Two important draft pieces of legislation were gazetted last week, paving the way for their introduction in Parliament.
Guest column: John Makamure
They are the Companies and Other Business Entities Bill, and the Money Laundering and Proceeds of Crime (Amendment) Bill.
Gazetting means they are automatically referred to the relevant parliamentary portfolio committee, and the public can scrutinise and comment on the bills.
The Companies Bill seeks to help protect shareholders and investors, in particular minority shareholders; as well as improve ease of doing business through simplified, decentralised and quick company formation and registration.
The Money Laundering Bill amends several pieces of legislation in order to achieve the enactment of a comprehensive legal framework to combat money laundering and terrorist financing.
In particular, it seeks to domesticate the International Convention for the Suppression of the Financing of Terrorism that was adopted by the United Nations General Assembly; domesticate the implementation of 40 recommendations regarded by the Financial Action Task Force (FATF), as representing international standards to which all states should aspire; and strengthen the legislative defences against misuse of the country’s financial system for the purpose of money laundering or the financing of terrorist activities.
These pieces of legislation are significant because they support the current drive by the new administration to woo investment and fight corruption and illegal externalisation of funds.
It is estimated that a whooping $5 billion could have been siphoned out of the country since dollarisation in 2009. This amount is equivalent to over 30 % of the country’s annual gross domestic product, and is almost the same as the size of the 2018 national budget of $5,74 billion.
The Money Laundering Bill comes against the backdrop of lukewarm response to President Emmerson Mnangagwa’s three-month moratorium for individuals and corporates that externalised money and assets to bring them back to Zimbabwe.
During that period, government was not going to ask questions nor prefer charges against those that would have repatriated back the money and assets.
However, only a paltry $250 million in cash has since been returned against huge estimates of illegally externalised funds. Mnangagwa has since promised to publish the names of those that did not take heed of the moratorium. This legislation, when passed by Parliament and signed by the President into law, should deal with the culprits.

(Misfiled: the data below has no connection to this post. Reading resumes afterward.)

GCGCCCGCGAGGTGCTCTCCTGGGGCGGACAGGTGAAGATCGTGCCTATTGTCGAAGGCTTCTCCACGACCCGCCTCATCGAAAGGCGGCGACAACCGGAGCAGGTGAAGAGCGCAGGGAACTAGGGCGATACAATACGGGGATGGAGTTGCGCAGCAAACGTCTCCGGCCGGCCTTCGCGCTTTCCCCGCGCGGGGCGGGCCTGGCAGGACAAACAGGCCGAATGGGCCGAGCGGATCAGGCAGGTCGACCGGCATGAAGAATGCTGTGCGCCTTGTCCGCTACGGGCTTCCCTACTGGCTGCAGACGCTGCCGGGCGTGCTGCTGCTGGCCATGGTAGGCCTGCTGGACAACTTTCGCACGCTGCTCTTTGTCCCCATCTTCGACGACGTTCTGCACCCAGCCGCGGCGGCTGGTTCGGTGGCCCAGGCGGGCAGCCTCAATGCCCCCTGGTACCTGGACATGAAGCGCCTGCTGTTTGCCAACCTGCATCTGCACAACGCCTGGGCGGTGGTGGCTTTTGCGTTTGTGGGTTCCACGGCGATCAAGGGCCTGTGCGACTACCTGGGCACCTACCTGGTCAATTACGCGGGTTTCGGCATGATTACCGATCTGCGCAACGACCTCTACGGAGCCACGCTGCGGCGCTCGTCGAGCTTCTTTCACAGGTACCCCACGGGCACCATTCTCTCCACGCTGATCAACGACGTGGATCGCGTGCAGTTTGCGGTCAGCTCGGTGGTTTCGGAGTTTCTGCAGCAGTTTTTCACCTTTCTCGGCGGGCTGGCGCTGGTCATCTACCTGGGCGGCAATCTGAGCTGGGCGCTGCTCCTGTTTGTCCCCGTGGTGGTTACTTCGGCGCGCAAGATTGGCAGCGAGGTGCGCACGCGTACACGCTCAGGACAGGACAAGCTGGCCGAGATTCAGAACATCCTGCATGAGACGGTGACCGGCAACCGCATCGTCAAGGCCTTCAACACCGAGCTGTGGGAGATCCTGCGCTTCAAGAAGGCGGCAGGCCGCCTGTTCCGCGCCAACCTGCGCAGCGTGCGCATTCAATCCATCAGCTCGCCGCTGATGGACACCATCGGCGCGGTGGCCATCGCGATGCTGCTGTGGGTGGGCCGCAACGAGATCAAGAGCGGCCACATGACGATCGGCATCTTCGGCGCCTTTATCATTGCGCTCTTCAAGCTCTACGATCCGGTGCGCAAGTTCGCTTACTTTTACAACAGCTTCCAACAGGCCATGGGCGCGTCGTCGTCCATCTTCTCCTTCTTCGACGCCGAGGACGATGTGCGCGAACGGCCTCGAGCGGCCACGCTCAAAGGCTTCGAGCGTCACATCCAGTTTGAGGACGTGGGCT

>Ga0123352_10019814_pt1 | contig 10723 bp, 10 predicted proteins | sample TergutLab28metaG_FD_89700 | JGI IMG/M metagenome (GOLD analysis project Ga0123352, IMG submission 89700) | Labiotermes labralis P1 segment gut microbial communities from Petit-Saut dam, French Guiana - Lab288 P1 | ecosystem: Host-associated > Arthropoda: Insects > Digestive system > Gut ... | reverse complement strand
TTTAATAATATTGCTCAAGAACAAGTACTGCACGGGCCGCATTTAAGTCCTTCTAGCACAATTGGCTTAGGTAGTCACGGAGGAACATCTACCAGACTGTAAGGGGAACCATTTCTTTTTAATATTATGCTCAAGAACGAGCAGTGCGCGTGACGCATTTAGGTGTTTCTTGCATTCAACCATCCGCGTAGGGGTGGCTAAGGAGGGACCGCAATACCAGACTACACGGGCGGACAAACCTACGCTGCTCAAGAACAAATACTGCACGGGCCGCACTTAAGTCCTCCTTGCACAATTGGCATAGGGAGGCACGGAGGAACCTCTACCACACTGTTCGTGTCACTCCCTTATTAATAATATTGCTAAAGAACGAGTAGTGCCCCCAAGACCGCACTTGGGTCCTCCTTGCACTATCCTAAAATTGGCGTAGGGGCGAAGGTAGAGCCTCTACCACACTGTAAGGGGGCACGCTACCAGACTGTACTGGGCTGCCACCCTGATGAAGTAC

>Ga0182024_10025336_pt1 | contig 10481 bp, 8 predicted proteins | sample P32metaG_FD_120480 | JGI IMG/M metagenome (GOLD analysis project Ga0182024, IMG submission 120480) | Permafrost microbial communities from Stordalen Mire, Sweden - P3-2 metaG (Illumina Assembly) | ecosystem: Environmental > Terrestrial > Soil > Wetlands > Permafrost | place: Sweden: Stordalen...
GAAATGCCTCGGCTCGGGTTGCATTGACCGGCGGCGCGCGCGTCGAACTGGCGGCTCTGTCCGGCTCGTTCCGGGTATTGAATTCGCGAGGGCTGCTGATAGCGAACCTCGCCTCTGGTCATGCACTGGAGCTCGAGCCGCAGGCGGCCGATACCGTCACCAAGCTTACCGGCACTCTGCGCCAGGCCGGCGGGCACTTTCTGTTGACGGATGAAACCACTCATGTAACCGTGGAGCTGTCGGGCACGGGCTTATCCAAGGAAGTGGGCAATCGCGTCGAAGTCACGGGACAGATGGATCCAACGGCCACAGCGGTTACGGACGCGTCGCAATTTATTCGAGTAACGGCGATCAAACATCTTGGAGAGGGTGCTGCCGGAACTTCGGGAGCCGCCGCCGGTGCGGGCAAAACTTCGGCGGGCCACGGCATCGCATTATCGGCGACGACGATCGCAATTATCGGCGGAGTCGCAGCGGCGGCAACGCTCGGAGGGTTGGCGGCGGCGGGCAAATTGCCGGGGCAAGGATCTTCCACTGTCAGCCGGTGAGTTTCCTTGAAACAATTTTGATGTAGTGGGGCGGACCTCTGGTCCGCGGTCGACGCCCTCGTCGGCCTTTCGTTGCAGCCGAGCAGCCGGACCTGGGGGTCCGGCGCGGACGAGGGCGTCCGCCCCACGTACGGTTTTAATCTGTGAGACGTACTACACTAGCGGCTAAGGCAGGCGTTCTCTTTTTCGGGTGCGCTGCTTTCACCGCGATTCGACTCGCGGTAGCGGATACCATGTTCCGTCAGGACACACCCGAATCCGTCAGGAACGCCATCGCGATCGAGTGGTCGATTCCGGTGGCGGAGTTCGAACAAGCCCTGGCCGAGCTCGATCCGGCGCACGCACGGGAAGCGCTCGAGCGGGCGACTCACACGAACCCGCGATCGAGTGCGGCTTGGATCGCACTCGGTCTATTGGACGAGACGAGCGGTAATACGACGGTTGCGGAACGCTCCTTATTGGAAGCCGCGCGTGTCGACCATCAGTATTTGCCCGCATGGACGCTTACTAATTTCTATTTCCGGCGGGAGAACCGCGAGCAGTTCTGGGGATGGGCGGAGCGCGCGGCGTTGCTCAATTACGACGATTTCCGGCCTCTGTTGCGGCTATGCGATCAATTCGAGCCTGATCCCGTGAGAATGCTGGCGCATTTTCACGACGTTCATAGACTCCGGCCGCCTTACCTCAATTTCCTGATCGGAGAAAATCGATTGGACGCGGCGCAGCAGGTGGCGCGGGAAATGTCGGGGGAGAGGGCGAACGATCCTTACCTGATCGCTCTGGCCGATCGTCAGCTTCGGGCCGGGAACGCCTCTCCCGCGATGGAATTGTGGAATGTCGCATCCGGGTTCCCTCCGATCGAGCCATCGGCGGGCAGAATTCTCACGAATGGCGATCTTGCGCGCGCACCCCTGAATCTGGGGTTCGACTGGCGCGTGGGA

Terrorism is a growing international problem. And in some cases, terrorist activities are financed by nationals and big corporates.
It would seem in our case the Bill is also aimed at ensuring that those who fled the country when Mnangagwa took over will not receive funding from sympathisers back home to destabilise the country.
The Financial Intelligence Unit, housed under the Reserve Bank of Zimbabwe, will be given enhanced powers and resources to monitor suspicious transactions in the financial sector and report the findings to law enforcement authorities.
For the proper performance of its functions, the unit shall have power to obtain from any financial institution; designated non-financial business or profession; law enforcement agency; competent supervisory authority; public authority or public officer; company; trustee of a trust; private voluntary organisation registered or required to be registered in terms of the Private Voluntary Organisations Act [Chapter 17:05]; and any information, whether specific or general, that the Director-General considers necessary for the Unit to effectively carry out its functions.
The unit reports to the Finance minister who then tables the reports in Parliament, thereby subjecting looters to public scrutiny.
The Companies Bill is important because it will further streamline business set-up procedures under the current ease of doing business reforms.
The reforms, supported by development partners such as the World Bank, has seen a number of measures being implemented to try and make it easier for businesses to operate.
According to the World Bank Doing Business Report for 2018, Zimbabwe made starting a business easier by removing the obligation to advertise applications for a business licence.
Zimbabwe also improved access to credit information by launching a new credit registry. In the report for 2017, the World Bank said Zimbabwe made dealing with construction permits faster by streamlining the building plan approval process.
Zimbabwe made registering property easier by launching an official website containing information on the list of documents and fees for completing a property transaction, as well as a specific time frame for delivering a legally binding document that proves property ownership.
Now that the bills have been gazetted, interested parties must submit their views to the relevant portfolio committee which is the Finance and Economic Development Committee.
The rules of Parliament require at least 14 days from gazetting to introduction of a Bill in the House.
There will also be another 26 business days when the bills are referred to the Parliamentary Legal Committee to determine if any of their provisions violate the Constitution.
So there is ample time for stakeholders to engage Parliament and influence necessary changes.
John Makamure writes in his personal capacity